The Notion of Latent Needs
In a survey of product developers, we found that 90 percent have never in their career worked on a project where all the customer needs were known. The same survey showed that most product managers believe it is impossible to know all their customers’ needs using their current customer needs and latent needs analysis methods.
As a result, companies have become accustomed to making important product decisions without knowing all their customers’ needs. There is a good reason why it’s done this way. For decades, companies have believed that customers have latent needs. These are needs that customers themselves supposedly don’t know they have. If customers have latent needs (so the thinking goes), customers can’t be expected to articulate them, and consequently companies cannot possibly know them. This belief has been supported and perpetuated by many well-respected individuals and organizations.
The idea that customers have latent needs began when Abbie Griffith and John Hauser loosely defined “customer need” in their 1991 article “Voice of the Customer” as “a description, in the customer’s own words, of the benefit that he, she or they want fulfilled by the product or service.” Unfortunately, this definition, and the notion that it is acceptable to capture the literal voice of the customer, took companies down the wrong path because customers often talk about their own ideas for new product features rather than talking about what it is that they’re hoping to accomplish. As a result, many companies have come to accept product improvement ideas (solutions) from customers as if they were legitimate customer needs. Unfortunately, this has misled companies for years.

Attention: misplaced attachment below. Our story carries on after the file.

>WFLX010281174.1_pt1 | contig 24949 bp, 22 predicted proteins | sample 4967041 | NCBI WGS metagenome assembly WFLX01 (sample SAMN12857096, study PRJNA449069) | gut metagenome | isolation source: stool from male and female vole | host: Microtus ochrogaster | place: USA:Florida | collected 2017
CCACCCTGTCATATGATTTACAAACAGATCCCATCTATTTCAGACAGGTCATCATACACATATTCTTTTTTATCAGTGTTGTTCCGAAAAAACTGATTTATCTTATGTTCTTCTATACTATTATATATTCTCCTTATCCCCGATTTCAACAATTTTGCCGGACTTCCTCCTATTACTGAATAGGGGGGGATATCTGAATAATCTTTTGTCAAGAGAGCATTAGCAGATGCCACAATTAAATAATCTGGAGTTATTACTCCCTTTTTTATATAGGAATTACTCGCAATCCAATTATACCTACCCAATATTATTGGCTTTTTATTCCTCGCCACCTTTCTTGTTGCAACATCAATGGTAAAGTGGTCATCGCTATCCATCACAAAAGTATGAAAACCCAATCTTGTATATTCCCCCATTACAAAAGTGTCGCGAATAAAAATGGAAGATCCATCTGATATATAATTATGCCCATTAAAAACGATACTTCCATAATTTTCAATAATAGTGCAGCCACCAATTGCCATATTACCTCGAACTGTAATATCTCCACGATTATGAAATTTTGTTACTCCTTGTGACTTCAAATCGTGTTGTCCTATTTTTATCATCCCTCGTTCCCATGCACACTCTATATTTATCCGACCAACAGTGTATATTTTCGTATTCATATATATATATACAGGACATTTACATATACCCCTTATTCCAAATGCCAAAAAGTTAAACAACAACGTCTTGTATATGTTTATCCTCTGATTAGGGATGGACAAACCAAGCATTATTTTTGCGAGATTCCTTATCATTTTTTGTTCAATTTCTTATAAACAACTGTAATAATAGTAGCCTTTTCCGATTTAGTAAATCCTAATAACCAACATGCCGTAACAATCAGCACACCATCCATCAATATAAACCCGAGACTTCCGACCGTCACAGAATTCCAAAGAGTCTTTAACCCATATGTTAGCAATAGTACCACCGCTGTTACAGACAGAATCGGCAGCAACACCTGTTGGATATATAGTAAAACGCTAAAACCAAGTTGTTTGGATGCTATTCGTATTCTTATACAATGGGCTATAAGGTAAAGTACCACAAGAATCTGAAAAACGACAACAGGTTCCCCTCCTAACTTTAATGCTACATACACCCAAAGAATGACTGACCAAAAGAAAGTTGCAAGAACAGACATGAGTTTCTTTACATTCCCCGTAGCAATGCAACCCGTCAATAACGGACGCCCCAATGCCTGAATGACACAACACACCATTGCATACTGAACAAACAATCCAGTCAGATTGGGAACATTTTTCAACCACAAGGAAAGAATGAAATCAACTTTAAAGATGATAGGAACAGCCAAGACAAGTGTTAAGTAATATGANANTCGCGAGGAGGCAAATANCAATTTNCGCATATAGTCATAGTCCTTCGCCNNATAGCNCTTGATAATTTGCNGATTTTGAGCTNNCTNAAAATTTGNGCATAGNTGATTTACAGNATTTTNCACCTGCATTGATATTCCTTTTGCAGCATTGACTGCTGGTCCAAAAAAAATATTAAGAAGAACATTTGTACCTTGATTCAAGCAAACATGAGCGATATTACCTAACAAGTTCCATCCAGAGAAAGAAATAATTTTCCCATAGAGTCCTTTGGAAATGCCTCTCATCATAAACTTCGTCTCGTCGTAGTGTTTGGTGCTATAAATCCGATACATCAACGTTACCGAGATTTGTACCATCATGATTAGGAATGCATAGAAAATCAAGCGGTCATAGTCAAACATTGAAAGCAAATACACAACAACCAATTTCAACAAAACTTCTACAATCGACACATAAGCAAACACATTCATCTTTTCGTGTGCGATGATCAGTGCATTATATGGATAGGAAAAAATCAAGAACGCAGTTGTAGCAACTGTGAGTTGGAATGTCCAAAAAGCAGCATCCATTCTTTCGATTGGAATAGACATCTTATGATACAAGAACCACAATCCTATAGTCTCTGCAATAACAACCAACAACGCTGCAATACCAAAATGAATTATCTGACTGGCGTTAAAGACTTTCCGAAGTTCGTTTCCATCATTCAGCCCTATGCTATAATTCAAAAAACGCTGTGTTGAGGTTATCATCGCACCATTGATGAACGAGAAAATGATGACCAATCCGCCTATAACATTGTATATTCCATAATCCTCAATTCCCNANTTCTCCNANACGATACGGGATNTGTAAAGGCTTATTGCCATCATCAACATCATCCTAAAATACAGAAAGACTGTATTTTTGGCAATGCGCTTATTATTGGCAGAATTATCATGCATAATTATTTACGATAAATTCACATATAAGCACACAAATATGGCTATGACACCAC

Debunking the Latent Needs Myth
Here is the problem: a solution is not a need. A solution addresses a need. And when companies accept a solution as a need, they end up falsely concluding that customers have latent needs. How does this happen? Like this: Customers don’t know what solutions will best address their needs. They are not materials experts, technologists, or scientists. So, in the end, when they forgo the purchase of the product that contains the features they asked for in favor of a product that contains features that actually help them get a job done better, companies conclude that customers must not know what they want — otherwise, they would have described the solution they ultimately purchased.
But it is the company’s job to figure out the best solutions, not the customers’. It is also the company’s responsibility to figure out the customers’ unmet needs. Customers don’t know what inputs companies need to create great products – and unfortunately, neither do many companies. As a result, most product developers have never had a complete set of customer needs and think getting all of them is impossible.
This confusion about latent needs is the root cause of failure in innovation. We solved this decades-old problem by thinking about customer needs very differently. We get the right inputs needed for innovation by defining needs around the “job” the customer is trying to get done, rather than around the product they are using. The truth is there is no such thing as latent needs. This insight has enabled us to invent a powerful innovation process called Outcome-Driven Innovation (ODI), which has a success rate that is five times the industry average.